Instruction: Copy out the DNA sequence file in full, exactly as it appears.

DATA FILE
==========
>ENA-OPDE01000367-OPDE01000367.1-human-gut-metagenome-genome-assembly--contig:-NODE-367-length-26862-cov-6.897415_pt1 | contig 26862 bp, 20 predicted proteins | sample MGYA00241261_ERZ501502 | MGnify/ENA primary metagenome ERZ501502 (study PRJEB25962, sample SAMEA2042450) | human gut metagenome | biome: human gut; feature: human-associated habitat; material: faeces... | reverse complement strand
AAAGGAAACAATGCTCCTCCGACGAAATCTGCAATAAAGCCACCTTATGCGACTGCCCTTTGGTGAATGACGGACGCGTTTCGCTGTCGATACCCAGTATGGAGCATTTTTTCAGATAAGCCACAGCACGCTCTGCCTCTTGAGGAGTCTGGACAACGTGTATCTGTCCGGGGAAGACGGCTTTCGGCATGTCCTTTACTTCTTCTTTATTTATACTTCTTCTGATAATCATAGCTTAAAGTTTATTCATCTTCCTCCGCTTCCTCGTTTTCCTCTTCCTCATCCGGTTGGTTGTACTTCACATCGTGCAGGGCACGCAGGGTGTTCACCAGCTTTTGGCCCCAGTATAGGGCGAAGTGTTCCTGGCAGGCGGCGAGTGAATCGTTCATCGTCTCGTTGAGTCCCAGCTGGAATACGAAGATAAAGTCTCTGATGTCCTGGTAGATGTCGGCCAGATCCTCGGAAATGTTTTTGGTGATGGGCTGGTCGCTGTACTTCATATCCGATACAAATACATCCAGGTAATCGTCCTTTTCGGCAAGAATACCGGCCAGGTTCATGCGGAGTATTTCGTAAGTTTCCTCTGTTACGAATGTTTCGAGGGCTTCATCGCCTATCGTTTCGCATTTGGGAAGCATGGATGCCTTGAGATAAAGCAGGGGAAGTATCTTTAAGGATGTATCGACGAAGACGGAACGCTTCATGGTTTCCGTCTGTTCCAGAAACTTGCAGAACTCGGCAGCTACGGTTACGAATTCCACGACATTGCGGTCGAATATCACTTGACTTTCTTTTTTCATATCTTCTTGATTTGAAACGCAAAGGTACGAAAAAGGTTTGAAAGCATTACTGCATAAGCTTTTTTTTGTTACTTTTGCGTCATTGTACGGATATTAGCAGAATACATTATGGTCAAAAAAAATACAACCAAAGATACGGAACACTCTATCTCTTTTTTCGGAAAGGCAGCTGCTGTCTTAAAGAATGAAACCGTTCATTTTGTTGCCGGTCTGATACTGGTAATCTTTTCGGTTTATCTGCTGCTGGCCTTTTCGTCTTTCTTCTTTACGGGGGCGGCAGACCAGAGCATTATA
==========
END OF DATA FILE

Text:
>ENA-OPDE01000367-OPDE01000367.1-human-gut-metagenome-genome-assembly--contig:-NODE-367-length-26862-cov-6.897415_pt1 | contig 26862 bp, 20 predicted proteins | sample MGYA00241261_ERZ501502 | MGnify/ENA primary metagenome ERZ501502 (study PRJEB25962, sample SAMEA2042450) | human gut metagenome | biome: human gut; feature: human-associated habitat; material: faeces... | reverse complement strand
AAAGGAAACAATGCTCCTCCGACGAAATCTGCAATAAAGCCACCTTATGCGACTGCCCTTTGGTGAATGACGGACGCGTTTCGCTGTCGATACCCAGTATGGAGCATTTTTTCAGATAAGCCACAGCACGCTCTGCCTCTTGAGGAGTCTGGACAACGTGTATCTGTCCGGGGAAGACGGCTTTCGGCATGTCCTTTACTTCTTCTTTATTTATACTTCTTCTGATAATCATAGCTTAAAGTTTATTCATCTTCCTCCGCTTCCTCGTTTTCCTCTTCCTCATCCGGTTGGTTGTACTTCACATCGTGCAGGGCACGCAGGGTGTTCACCAGCTTTTGGCCCCAGTATAGGGCGAAGTGTTCCTGGCAGGCGGCGAGTGAATCGTTCATCGTCTCGTTGAGTCCCAGCTGGAATACGAAGATAAAGTCTCTGATGTCCTGGTAGATGTCGGCCAGATCCTCGGAAATGTTTTTGGTGATGGGCTGGTCGCTGTACTTCATATCCGATACAAATACATCCAGGTAATCGTCCTTTTCGGCAAGAATACCGGCCAGGTTCATGCGGAGTATTTCGTAAGTTTCCTCTGTTACGAATGTTTCGAGGGCTTCATCGCCTATCGTTTCGCATTTGGGAAGCATGGATGCCTTGAGATAAAGCAGGGGAAGTATCTTTAAGGATGTATCGACGAAGACGGAACGCTTCATGGTTTCCGTCTGTTCCAGAAACTTGCAGAACTCGGCAGCTACGGTTACGAATTCCACGACATTGCGGTCGAATATCACTTGACTTTCTTTTTTCATATCTTCTTGATTTGAAACGCAAAGGTACGAAAAAGGTTTGAAAGCATTACTGCATAAGCTTTTTTTTGTTACTTTTGCGTCATTGTACGGATATTAGCAGAATACATTATGGTCAAAAAAAATACAACCAAAGATACGGAACACTCTATCTCTTTTTTCGGAAAGGCAGCTGCTGTCTTAAAGAATGAAACCGTTCATTTTGTTGCCGGTCTGATACTGGTAATCTTTTCGGTTTATCTGCTGCTGGCCTTTTCGTCTTTCTTCTTTACGGGGGCGGCAGACCAGAGCATTATA